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Response to Richard, who's in the golf industry: Sadly, for several years, since "Me Too," there's been almost no hugging at tackle shows. I'm 77, and women who struggled and fought to do "men's" jobs during the 60s and 70s had to be tough. When (and it wasn't "if" but "when") we were approached by a boss or supervisor or someone else with authority over our jobs, we simply told them we weren't interested. I don't know of anyone who was disciplined as a result of turning down a swell invite for dinner. So, having opened doors and made many new things possible for women, we're a bit disappointed that today, instead of simply refusing these great offers, they feel they must accept them…and then pursue revenge via a lawsuit. We lived in an environment where we got compliments like, "You've done a helluva job of selling advertising…in spite of the fact you're a woman." This from a boss who simply expected me to load my pickup with cases of books and magazines, drive several hours to the next show, set up the booth, work four 12-hour days plus an 8-hour day Sunday before packing up what hadn't sold and starting the drive home. I was a single mother during those years, and he never, ever asked what I did to ensure that my children were properly cared for while I was off having "fun" at the shows. (He didn't like to go out and meet people.) It's sad not only that young women aren't benefitting from the ground-breaking we did for them, but that they've now gone a long ways toward making everyone less open and friendly.

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I'm extremely fortunate to live near a very small resort town on the Oregon coast…lucky because people here are generally friendly and extremely generous, and because the three western states all have governors who acted early, prevented some of the horrors that have happened where people didn't act as quickly. As a result, all three western states (which also have far fewer residents per square mile than many states) are doing reasonably well, have sent respirators and health care workers to NYC. Fortunate, too, in that we have lots of open space and zero infection within 40 miles of our town. None of us are forced to stay in our homes but are free to walk the beaches (as long as we can prove we live here) and rural roads. All the people who walk along our road (we're the only house on this mile of road except for one other and four just off the main road) are friendly, wave or stop to visit. When we first moved here full-time (after over 50 years of long weekends here most weeks), I didn't like the long lines at the stores caused by the checker and the customer exchanging news about their kids, grandkids, etc., but I soon understood that's one of the advantages of living here.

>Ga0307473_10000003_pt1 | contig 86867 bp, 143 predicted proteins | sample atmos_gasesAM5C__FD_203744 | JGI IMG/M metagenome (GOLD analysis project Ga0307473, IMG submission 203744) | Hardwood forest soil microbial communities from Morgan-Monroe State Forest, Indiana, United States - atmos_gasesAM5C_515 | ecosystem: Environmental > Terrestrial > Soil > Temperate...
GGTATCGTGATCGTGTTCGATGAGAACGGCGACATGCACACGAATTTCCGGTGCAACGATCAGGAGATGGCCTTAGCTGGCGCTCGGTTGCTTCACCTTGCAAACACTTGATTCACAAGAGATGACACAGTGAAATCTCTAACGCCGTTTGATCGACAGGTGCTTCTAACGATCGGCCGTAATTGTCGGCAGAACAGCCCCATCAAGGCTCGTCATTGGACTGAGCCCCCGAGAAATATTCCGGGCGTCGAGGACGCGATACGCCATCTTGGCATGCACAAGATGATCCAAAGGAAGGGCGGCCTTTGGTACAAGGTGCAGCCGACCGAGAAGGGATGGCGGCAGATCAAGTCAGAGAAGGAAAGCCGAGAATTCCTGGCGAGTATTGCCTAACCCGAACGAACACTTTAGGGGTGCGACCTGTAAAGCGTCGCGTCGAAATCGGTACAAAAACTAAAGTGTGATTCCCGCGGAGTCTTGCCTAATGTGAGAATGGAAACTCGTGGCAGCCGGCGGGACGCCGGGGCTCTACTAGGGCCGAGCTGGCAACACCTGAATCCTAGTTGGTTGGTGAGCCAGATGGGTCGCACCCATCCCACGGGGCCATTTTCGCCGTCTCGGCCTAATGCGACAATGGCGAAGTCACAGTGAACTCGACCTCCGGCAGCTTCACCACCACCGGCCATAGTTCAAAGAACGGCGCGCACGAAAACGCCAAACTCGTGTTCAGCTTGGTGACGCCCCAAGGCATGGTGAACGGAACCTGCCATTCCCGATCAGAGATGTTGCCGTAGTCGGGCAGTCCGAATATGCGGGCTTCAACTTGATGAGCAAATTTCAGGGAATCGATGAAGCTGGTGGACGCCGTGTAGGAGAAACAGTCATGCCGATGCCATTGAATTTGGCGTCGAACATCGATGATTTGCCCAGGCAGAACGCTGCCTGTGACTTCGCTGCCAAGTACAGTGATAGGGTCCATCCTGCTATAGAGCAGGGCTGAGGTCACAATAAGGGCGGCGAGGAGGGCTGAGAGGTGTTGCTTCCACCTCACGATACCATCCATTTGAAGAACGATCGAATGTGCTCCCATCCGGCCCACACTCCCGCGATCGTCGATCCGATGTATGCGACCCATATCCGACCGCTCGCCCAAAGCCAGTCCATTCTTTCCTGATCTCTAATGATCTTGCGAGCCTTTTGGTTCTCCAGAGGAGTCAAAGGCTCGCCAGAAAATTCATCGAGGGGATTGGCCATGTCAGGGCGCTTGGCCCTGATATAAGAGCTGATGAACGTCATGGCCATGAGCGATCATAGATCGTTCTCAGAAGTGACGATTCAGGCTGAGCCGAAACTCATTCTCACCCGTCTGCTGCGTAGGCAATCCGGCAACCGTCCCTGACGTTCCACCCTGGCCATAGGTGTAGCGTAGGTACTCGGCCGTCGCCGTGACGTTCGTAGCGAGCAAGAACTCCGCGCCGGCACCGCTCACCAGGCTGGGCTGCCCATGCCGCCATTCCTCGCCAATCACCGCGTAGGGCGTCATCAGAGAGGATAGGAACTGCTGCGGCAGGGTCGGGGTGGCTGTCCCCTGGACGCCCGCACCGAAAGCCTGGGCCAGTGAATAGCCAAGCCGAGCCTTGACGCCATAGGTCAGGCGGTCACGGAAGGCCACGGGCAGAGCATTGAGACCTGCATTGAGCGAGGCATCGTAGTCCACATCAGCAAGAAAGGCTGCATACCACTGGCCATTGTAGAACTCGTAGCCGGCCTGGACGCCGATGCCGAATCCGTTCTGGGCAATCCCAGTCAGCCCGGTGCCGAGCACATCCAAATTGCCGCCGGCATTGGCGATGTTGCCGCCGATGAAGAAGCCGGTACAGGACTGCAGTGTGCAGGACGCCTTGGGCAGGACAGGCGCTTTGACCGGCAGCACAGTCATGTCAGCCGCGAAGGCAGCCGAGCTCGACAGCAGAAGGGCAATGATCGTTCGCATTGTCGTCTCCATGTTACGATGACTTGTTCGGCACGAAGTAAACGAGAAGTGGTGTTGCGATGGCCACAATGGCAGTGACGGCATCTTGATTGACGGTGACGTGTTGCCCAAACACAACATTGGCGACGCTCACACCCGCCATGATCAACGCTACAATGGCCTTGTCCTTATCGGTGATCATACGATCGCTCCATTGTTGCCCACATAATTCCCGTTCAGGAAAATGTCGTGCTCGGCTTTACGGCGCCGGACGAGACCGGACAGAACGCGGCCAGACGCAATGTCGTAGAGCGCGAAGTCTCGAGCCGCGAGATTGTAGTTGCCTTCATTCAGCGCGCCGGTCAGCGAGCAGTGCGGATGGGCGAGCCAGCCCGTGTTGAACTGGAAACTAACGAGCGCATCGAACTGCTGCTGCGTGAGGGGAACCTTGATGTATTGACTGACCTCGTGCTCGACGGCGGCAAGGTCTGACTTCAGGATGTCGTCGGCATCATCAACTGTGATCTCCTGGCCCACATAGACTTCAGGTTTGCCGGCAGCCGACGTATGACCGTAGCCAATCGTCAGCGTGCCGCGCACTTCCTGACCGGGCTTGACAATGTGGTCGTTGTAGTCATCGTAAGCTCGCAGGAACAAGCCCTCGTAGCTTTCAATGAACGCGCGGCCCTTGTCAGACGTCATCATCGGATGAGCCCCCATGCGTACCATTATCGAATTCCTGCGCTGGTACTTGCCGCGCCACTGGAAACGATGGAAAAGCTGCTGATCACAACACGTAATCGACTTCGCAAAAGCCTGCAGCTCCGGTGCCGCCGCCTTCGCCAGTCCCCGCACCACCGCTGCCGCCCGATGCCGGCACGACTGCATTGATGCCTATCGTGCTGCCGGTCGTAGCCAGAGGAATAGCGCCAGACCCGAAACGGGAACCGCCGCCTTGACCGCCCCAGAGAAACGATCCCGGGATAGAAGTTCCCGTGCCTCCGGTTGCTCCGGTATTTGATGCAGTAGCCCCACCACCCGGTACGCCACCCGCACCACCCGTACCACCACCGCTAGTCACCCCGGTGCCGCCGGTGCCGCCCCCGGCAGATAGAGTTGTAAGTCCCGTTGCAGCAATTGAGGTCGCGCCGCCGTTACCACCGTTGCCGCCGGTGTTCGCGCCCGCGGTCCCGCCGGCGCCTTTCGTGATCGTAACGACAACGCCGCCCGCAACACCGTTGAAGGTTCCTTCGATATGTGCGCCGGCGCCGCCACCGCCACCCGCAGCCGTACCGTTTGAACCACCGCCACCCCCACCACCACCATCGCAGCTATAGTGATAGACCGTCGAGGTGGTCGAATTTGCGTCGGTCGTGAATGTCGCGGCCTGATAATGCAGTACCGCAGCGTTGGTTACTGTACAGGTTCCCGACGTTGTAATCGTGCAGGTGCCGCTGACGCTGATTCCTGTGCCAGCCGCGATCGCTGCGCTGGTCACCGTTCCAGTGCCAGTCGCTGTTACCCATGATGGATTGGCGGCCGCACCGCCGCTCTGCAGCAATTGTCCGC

However, this crisis is bringing out the worst in a small minority. There's a long-standing dislike for VRDs (vacation rental dwellings), which make up a quarter of our community. In many cases, people buy a small cabin, raze it, and replace it with a 4BR VRD that they consider an investment, not their second or future home. The mgmt. companies encourage packing as many beds in each room as possible, and most VRDs have additional cots in closets; a 4BR house is often rented for several hundred/night and advertised as "sleeping 16." This leads to too many vehicles for the parking when there's often no parking along our narrow streets, loud parties late at night, overflowing garbage after a single weekend–and complaints. It's now illegal to rent any place on a nightly basis, so many of these owners have decided to spend part of their "stay at home" time in the rentals they can't rent…and bring germs from the metro area. This has led to some ugliness, but there are some efforts being made to stop that.

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@joyces